Rockfall and pyroclastic flow activity from the dome reached its highest level since September 1996 today. The activity occurred mostly between 11:30 am and 1 pm, although there were small pyroclastic flows throughout the afternoon. During the peak in activity around midday, pyroclastic flows reached the sea, and the ash clouds were estimated at 20,000 ft high. Heavy ash fall was experienced from Foxes Bay to the south. Further pyroclastic flows are likely in the next few days. A major collapse of the dome is possible, and could result in another explosion, similar to that of September 1996. It is expected that there would be several hours of a hig level of pyroclastic flow activity before any explosion. At the moment, the scientists are confident that zone E, which includes Cork Hill and the airport, remains safe. However, the situation could change rapidly, and residents of Montserrat should remain alert and listen to Radio Montserrat.
Visual observations of the pyroclastic flow activity were made from Whites and Harris. The largest flows originated from the south margin of the new lava dome and poured down to the south of Castle Peak and along the south gully of the Tar River valley. The largest flows were produced in a closely spaced series of pulses starting just before noon, which covered a large part of the delta at the mouth of the Tar River valley and just reached the sea at three points of the delta. The delta was extended at these points by about 10 metres. Boiling sea water produced abundant steam clouds over the Tar River valley for a few hours after the activity. Smaller flows occurred at intervals of about 15 minutes, the largest of which was at about 1 pm and got to within about 500 metres of the delta, but most of the flows got no further than the Tar River Soufriere. There were small rockfalls from other parts of the dome from time to time throughout the day. All of the activity was restricted to the Tar River valley and particularly the south part of the valley. Intermittent clearing of the clouds near the dome summit showed that there remain large overhanging slabs of lava close to the point of origin of the earlier pyroclastic flows. These are likely to continue to fall off and create significant pyroclastic flow activity and associated ash plumes.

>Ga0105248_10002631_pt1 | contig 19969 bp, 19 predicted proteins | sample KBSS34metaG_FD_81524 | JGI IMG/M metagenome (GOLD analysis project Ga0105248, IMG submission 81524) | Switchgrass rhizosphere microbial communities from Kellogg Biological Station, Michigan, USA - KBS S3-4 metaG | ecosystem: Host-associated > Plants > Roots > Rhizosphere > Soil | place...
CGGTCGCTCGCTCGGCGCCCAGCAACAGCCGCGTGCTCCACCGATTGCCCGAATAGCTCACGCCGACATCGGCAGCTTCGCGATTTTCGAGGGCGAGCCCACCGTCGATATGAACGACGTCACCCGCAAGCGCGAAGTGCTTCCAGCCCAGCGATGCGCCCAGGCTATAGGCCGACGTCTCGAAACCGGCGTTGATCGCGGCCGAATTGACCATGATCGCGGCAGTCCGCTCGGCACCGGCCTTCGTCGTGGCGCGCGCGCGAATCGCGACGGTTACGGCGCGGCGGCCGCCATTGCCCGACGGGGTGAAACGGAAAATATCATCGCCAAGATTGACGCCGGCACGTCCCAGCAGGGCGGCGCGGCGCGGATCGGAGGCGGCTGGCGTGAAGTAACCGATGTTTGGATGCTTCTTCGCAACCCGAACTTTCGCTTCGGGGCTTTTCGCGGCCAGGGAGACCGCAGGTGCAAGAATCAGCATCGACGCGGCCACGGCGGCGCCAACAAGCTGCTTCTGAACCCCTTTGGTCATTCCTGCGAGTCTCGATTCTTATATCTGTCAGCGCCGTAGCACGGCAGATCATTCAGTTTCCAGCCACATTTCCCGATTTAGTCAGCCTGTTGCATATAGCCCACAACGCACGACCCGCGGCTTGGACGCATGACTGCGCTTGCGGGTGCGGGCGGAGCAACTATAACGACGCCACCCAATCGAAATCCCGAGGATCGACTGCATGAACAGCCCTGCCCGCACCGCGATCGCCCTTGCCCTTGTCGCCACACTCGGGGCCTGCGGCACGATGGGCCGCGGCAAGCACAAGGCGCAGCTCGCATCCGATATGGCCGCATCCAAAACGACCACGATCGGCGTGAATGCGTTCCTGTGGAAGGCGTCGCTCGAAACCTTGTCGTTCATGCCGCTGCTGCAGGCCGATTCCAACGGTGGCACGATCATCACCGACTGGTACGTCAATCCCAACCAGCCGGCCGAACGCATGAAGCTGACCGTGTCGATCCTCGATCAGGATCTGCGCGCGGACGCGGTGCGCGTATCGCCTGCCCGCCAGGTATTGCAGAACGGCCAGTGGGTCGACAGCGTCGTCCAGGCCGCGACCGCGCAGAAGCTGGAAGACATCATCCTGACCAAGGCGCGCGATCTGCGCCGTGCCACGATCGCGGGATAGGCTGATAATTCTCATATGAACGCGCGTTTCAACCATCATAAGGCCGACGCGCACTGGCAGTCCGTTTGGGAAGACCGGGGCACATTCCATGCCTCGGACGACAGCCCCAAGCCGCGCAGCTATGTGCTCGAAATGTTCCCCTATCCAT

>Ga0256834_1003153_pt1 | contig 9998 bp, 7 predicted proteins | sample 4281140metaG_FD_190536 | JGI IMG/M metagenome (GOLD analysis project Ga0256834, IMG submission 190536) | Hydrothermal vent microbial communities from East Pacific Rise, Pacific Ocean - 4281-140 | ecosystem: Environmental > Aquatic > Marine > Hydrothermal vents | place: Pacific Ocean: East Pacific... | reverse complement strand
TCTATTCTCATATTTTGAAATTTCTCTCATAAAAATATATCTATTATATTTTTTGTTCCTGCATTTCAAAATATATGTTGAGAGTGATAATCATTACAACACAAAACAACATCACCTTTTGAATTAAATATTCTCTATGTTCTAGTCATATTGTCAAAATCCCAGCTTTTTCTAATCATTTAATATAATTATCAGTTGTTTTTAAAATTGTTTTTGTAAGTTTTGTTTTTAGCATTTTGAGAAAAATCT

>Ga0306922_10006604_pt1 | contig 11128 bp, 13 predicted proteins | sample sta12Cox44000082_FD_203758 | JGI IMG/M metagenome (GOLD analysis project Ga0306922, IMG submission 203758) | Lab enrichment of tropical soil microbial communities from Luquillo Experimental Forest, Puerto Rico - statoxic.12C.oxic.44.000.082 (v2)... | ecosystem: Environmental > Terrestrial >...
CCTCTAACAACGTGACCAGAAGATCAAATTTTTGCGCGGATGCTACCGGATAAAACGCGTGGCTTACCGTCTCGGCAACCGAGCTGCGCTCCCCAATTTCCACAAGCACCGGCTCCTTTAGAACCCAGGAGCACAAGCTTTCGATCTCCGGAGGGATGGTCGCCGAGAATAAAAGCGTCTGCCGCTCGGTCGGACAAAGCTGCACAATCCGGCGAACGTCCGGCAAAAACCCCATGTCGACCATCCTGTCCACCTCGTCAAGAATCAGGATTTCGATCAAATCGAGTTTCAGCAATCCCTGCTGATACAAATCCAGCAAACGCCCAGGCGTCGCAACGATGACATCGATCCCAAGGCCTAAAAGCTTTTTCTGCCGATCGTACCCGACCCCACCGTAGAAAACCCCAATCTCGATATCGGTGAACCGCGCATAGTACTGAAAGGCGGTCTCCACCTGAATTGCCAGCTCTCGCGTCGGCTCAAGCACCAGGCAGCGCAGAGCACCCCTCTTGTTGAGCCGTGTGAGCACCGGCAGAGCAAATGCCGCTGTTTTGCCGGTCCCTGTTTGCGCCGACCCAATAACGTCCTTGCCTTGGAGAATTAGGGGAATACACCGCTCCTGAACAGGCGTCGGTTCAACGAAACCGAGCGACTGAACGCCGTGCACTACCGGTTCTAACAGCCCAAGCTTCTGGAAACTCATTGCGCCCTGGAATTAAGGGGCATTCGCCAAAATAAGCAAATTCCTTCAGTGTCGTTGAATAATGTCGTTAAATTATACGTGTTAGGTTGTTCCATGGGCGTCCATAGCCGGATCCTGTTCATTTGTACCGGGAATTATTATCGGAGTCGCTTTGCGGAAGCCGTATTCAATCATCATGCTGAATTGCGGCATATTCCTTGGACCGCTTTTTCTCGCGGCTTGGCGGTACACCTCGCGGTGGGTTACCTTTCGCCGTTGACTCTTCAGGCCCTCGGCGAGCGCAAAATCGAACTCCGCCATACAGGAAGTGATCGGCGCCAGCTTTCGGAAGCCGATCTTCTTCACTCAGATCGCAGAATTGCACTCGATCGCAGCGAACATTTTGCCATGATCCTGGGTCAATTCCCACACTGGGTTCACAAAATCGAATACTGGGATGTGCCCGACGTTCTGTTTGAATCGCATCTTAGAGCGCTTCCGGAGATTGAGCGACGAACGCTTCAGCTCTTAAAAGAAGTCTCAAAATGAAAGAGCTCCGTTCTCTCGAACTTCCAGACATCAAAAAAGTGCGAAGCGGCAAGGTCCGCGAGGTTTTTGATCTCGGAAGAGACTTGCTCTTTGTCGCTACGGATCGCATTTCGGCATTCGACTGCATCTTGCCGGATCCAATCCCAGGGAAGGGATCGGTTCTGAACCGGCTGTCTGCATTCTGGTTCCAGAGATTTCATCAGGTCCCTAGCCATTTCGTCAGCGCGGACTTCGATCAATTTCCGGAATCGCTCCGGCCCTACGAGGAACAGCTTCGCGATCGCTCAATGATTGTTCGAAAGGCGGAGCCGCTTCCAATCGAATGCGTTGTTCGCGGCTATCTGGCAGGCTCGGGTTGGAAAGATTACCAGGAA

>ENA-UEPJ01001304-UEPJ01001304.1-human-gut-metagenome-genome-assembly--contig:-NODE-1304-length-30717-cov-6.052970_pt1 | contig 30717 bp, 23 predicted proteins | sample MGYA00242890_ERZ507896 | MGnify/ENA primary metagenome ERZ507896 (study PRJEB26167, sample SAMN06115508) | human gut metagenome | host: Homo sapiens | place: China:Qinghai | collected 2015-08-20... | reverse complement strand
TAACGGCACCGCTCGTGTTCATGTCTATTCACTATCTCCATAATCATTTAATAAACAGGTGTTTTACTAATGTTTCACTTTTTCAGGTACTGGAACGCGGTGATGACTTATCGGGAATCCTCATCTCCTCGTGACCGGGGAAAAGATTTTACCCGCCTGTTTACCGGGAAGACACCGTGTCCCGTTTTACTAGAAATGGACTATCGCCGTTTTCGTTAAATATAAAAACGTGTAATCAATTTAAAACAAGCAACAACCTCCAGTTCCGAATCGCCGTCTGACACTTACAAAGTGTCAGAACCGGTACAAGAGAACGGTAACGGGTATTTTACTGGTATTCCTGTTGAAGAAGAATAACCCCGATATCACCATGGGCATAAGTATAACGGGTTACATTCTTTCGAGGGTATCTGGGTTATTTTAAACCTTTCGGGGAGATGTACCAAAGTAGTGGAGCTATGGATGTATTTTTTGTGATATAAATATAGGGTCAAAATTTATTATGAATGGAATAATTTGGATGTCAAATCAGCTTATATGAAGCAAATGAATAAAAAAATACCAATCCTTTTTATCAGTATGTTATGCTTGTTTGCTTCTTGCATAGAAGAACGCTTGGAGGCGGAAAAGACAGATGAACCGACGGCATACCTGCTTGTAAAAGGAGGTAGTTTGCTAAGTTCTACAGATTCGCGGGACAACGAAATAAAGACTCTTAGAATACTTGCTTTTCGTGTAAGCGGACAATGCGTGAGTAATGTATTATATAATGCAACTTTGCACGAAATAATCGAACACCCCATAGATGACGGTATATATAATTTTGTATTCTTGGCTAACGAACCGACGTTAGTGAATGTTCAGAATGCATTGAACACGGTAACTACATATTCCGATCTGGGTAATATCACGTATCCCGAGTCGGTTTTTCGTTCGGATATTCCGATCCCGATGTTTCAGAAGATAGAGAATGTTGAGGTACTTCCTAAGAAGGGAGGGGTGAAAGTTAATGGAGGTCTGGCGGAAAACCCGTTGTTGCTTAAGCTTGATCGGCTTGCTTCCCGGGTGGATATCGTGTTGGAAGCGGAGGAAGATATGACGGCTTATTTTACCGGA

The seismic activity was dominated by pyroclastic flow signals between 11:30 am and 1 pm. There was also a small swarm of 36 volcano-tectonic earthquakes between 08:47 am and 12:42 pm. Nineteen hybrid and two long-period earthquakes were also recorded.
The gravity survey of the volcano flanks was continued today, in the Farrells area. Samples of the new ash deposits from the west parts of the volcano were taken today for analysis.